4. 4. 4 held that the decision in the case of Sandvik Asia has been misquoted and misinterpreted by the taxpayer and also by the Revenue Authorities. The misinterpretation is that the Revenue Authorities are obliged to pay interest on interest in the event of its failure to refund the interest payable within the statutory period. The Supreme Court also observed that the decision in the case of Sandvik Asia was based on the specific facts of the case in that there was an inordinate delay on the part of the tax department in refunding a certain amount which included the statutory interest, and it was directed to pay compensation for this and not interest on interest due on the tax refund. India Trade Promotion Organisation v. CIT [TS-454-HC2013(DEL)] CIT v. Gujarat Fluro Chemicals (SLP No. 11406 of 2008) Note: The Supreme Court in the case of Gujarat Fluro Chemicals was dealing with interest under Section 214 of the Act wherein the words ‘any amount becomes due and payable’ are missing and hence while dealing with interest under Section 244A of the Act, the decision in the case of HEG Limited would be more relevant. Expenditure incurred by an Indian company on issue of shares of foreign parent company under an ESOP is allowable as revenue expenditure The taxpayer is a wholly-owned subsidiary of Novo Nordisk A/S, Denmark (Denmark Parent) engaged in the marketing and distribution of healthcare products. The Denmark Parent had a scheme called NNAS Global Share Programme, 2005 (ESOP) by virtue of which the employees of the taxpayer company would be entitled to opt to purchase shares of the Denmark Parent at a price less than market price. Under the ESOP the Denmark Parent would allot shares during January, February, 2006. The employees will not be entitled to sell the shares so allotted until the end of 2008. Furthermore, the difference between the purchase price of the shares and the average market price of the shares during the purchase offer period was recharged by the Denmark Parent to the taxpayer. For AY 2006-07 the taxpayer filed its ROI claiming ESOP , recharge cost of INR 15.2 million as deductible expense, being the expenses actually incurred by the taxpayer. However, such expenses were disallowed by the AO and by the CIT(A). benefits under Section 10B in AYs 1988-89 to 1990-91. From AY 1992-93 it claimed the said benefits for a connective period of five years. In AY 1994-95, the taxpayer computed the profits of the EOU without adjusting the brought forward unabsorbed depreciation of AY 1988-89. It claimed that as Section 10B conferred ‘exemption’ for the profits of the EOU, the said brought forward depreciation could not be set off from the profits of the EOU but was available to be set off against income from other sources. It was also claimed that the profits had to be computed on a commercial basis. The AO accepted the claim though the CIT revised his order under Section 263 and directed that the exemption be computed after set-off. On appeal by the taxpayer, the Tribunal reversed the order of the CIT. On appeal by the department, the High Court reversed the order of the Tribunal and held that the brought forward depreciation had to be adjusted against the profits of the EOU before computing the exemption allowable under Section 10B of the Act. The Supreme Court dismissed the appeal stating it to be devoid of any merit. Himatsingka Seide Ltd. v. CIT [TS-516-SC-2013] TDS credit will be available, based on evidence produced, even if no TDS certificate is available or no TDS entry is found in the system of the tax department During the year under consideration, the taxpayer claimed total TDS of INR 215.2 million. However, the AO gave TDS credit only of INR 119 million. The CIT(A) held that the taxpayer has to submit all TDS certificates and the AO needs to verify them. Accordingly, the AO may allow TDS credit based on the original challans available on record or based on the details of such TDS available on the computer system of the tax department. The issue before the Tribunal was whether the TDS credit can be given if a TDS certificate is not available with the taxpayer or entry is not shown in Form 26AS. Unabsorbed depreciation (and business loss) of the same unit brought forward from earlier years has to be set off against the profits before computing exempt profits under Section 10A/10B of the Act The Mumbai Tribunal relying on the decision of Bombay High Court in the case of Yashpal Sawhney v. ACIT [2007] 293 ITR 539 (Bom) held that even if the deductor had not issued a TDS certificate, the claim of the taxpayer has to be considered on the basis of evidence produced for deduction of tax at source as the tax department was empowered to recover the tax from the person responsible for deduction of tax if he or she had not deducted tax or after deducting failed to deposit with the Central Government. Further reliance was also placed on the decision of the Delhi High Court in the case of Court On Its Own Motion v. CIT [2013] 352 ITR 273 (Del), wherein the High Court directed the tax department to give TDS credit to the taxpayer, where the deductor had failed to upload the correct details in Form 26AS on the basis of evidence produced before the tax department. The tax department was required to give TDS credit once a valid TDS certificate had been produced or where the deductor had not issued TDS certificates, on the basis of evidence produced by the taxpayer for deduction of tax and on the basis of indemnity bond. Accordingly, the Tribunal modified the order of the CIT(A) and directed the AO to give TDS credit on the basis of evidence produced by the taxpayer for deduction of tax at source. The taxpayer set up a 100 percent Export Oriented Unit (EOU) in AY 1988-89. For want of profits it did not claim Citicorp Finance (India) Limited v. ACIT (ITA No. 8532/ Mum/2011 dated 13 September 2013) The Bangalore Tribunal relied on the decision of Mumbai Tribunal in the case of DCIT v. Accenture Services Pvt. Ltd. (ITA 4540/Mum/2008) and allowed the claim of the taxpayer. The Tribunal also relied on the decision of the Bangalore Special Bench in the case of Biocon Ltd. v. DCIT [2013] 35 taxmann.com 335 (Bang) (SB). Further relying on the Supreme Court decision in the case of Sassoon J. David & Co. (P) Ltd. v. CIT [1979] 118 ITR 261 (SC), it was held that just because the foreign parent company was benefited the expenditure cannot be rejected. Novo Nordisk India Pvt. Ltd. v. DCIT [TS-524-ITAT-2013(Bang)]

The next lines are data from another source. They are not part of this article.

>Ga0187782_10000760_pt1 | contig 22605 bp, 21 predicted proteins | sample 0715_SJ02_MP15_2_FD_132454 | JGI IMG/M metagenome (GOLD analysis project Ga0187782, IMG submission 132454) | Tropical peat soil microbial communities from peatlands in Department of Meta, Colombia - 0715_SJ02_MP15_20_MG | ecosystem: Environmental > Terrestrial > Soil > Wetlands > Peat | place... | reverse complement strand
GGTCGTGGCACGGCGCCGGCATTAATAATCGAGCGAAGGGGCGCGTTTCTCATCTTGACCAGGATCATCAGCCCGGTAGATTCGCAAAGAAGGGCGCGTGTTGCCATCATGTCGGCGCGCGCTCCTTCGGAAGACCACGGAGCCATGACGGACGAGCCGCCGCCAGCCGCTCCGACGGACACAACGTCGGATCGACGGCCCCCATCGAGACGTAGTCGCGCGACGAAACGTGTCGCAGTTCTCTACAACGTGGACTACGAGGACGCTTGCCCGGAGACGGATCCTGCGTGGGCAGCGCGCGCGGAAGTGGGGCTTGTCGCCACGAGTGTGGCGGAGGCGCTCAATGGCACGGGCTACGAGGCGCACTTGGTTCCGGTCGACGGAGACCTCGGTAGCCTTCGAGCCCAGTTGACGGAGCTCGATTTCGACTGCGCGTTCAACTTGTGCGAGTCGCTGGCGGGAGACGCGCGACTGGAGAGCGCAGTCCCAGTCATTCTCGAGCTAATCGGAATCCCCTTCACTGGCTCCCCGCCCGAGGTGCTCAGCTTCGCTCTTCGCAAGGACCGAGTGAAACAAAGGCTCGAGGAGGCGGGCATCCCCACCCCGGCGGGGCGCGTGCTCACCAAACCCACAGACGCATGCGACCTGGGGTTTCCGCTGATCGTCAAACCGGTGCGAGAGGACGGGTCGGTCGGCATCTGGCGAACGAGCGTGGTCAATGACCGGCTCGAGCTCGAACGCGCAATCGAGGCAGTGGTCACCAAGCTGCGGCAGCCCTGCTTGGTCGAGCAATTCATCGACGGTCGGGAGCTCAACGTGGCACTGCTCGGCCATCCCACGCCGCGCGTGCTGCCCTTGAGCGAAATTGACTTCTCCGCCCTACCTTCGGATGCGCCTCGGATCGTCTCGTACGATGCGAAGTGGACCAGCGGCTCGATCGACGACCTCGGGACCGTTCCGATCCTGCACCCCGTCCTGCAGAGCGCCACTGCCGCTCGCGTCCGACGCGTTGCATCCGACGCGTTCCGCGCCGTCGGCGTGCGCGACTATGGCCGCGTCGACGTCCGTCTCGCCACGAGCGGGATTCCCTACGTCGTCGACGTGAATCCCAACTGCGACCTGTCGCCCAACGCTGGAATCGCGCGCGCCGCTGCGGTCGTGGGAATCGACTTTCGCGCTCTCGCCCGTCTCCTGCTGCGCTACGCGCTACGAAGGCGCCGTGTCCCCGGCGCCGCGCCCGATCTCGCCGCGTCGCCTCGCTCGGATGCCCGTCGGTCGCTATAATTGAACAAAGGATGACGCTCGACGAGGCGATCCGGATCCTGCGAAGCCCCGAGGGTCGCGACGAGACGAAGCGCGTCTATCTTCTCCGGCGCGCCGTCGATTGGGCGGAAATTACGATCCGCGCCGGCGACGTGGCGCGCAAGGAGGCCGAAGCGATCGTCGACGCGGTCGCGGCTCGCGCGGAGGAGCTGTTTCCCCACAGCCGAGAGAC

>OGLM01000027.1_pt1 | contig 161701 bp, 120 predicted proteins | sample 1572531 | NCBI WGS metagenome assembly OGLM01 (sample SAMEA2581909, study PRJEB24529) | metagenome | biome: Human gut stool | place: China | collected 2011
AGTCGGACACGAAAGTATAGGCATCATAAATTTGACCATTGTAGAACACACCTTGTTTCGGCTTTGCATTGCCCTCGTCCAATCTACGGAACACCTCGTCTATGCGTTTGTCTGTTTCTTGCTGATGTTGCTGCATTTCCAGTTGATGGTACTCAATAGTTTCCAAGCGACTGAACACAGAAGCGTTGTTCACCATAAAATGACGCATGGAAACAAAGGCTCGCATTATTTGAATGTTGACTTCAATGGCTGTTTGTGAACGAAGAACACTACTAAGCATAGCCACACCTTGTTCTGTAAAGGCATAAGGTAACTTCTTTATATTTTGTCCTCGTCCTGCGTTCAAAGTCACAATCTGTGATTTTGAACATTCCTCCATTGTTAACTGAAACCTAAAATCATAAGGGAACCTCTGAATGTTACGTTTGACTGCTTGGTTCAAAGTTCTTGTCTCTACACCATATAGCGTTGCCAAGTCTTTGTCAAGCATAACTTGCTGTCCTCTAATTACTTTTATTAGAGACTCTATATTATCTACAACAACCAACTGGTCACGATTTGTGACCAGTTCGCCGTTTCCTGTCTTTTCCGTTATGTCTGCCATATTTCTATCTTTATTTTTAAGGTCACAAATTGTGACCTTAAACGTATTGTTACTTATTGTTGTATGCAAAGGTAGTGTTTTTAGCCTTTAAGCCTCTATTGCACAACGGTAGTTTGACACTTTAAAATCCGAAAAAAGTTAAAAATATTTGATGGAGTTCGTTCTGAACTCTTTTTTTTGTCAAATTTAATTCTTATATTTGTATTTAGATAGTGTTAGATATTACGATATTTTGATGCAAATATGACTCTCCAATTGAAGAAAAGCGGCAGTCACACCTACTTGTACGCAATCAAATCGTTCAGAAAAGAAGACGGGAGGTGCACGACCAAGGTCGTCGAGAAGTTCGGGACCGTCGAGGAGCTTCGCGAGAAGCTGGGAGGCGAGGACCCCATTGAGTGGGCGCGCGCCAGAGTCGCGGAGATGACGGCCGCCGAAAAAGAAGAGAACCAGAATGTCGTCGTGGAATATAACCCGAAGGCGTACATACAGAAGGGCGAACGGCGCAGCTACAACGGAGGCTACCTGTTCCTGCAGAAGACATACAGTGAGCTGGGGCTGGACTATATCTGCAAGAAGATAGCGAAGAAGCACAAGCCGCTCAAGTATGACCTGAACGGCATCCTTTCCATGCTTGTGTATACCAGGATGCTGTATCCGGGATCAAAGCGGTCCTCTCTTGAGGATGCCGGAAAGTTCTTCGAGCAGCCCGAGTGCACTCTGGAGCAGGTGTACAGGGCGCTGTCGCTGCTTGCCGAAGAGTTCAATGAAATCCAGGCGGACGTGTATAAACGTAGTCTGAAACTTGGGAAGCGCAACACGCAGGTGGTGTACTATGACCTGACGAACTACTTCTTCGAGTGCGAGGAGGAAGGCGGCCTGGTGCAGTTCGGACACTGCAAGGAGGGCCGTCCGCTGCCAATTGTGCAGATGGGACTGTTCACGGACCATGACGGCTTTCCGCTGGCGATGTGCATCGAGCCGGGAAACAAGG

5. 5. 5 Mergers and acquisitions Decisions Date of Acquisition for claiming depreciation The taxpayer acquired/received imported cars pursuant to merger of other companies. The appointed date of merger was 1 April 2004. The taxpayer claimed depreciation on such imported cars since the cars were acquired from appointed date of amalgamation i.e. on 1 April 2004. The AO contended that the motor cars were acquired by the merging/transferor companies between 1 March 1975 and 31 March 2001 and therefore under clause (a) of proviso to section 32(1) of the Act, the taxpayer is not eligible to claim depreciation on such imported cars. The CIT(A) upheld the contention of AO, but the Tribunal accepted the plea of the taxpayer. Before the High Court the department had claimed that merger/ amalgamation is not a transfer as defined u/s. 2(47). The High Court held that (i) Merger can be a mode of acquisition of asset (ii) Shares issued were consideration for transfer of assets (iii) the taxpayer was not owner of such cars prior to 1 April 2004 and (iv) the Legislature has treated amalgamation as transfer and has specifically provided, computation of the actual cost of the assets transferred upon amalgamation. High Court held that since the taxpayer acquitted the imported cars after 1 April 2001, clause (a) of proviso to section 32(1) of the Act was not applicable and the taxpayer was entitled to claim depreciation on the imported cars. CIT v. Mira Exim Ltd. [2013] 38 taxmann.com 50 (Del) Grant received by a subsidiary from its holding company to recoup losses is not taxable as revenue receipt under the Act The taxpayer, a Government company, is a wholly owned subsidiary of State Trading Corporation (STC). The taxpayer received INR 2.5 million as grant from STC to recoup losses incurred by the taxpayer. The taxpayer claimed that grant received was not taxable since it is a capital receipt. However the AO held that the payment as trade receipt and bought the same to tax. The taxpayer received the amount from its holding company and not from a third party or a public authority. It was not on account of any trade or a commercial transaction. The intention and purpose behind the said payment was to secure and protect the capital investment made by STC in the taxpayer therefore it can be classified as a gift or a capital grant and does not partake character of trading receipts. Therefore, the High Court held that grant received from holding company for recouping losses of it’s subsidiary is not taxable as revenue receipt under the Act. CIT v. Handicrafts & Handlooms Exports Corporation of India Ltd. [ITA 3 of 2013 decided on 5 September 2013 (Del)] Circulars/Notifications/Press Releases Unlisted Indian Companies allowed listing and raising capital abroad Ministry of Finance issued a press release with respect to allowing unlisted companies to list and raise capital abroad, on a pilot basis for a period of two years, without being listed in India. At present, unlisted companies that are incorporated in India are not allowed to directly list in overseas markets without prior or simultaneous listing in Indian markets. It has now been decided that on fulfilling stipulated conditions, unlisted companies may be allowed to raise capital abroad without prior or simultaneous listing in Indian markets. Subsequent to the press note, Issue of Foreign Currency Convertible Bonds and Ordinary Shares (Through Depository Receipt Mechanism) (Amendment) Scheme, 2013, is notified. The amendment include deletion of requirement of listing in India as a precondition for unlisted company to get listed abroad and insertion of conditions to be followed by such unlisted company. The Ministry of Finance - Press Release dated 27 September, 2013. NOTIFICATION NO.GSR 684(E) [F .NO.4/13/2012-ECB], DATED 11-10-2013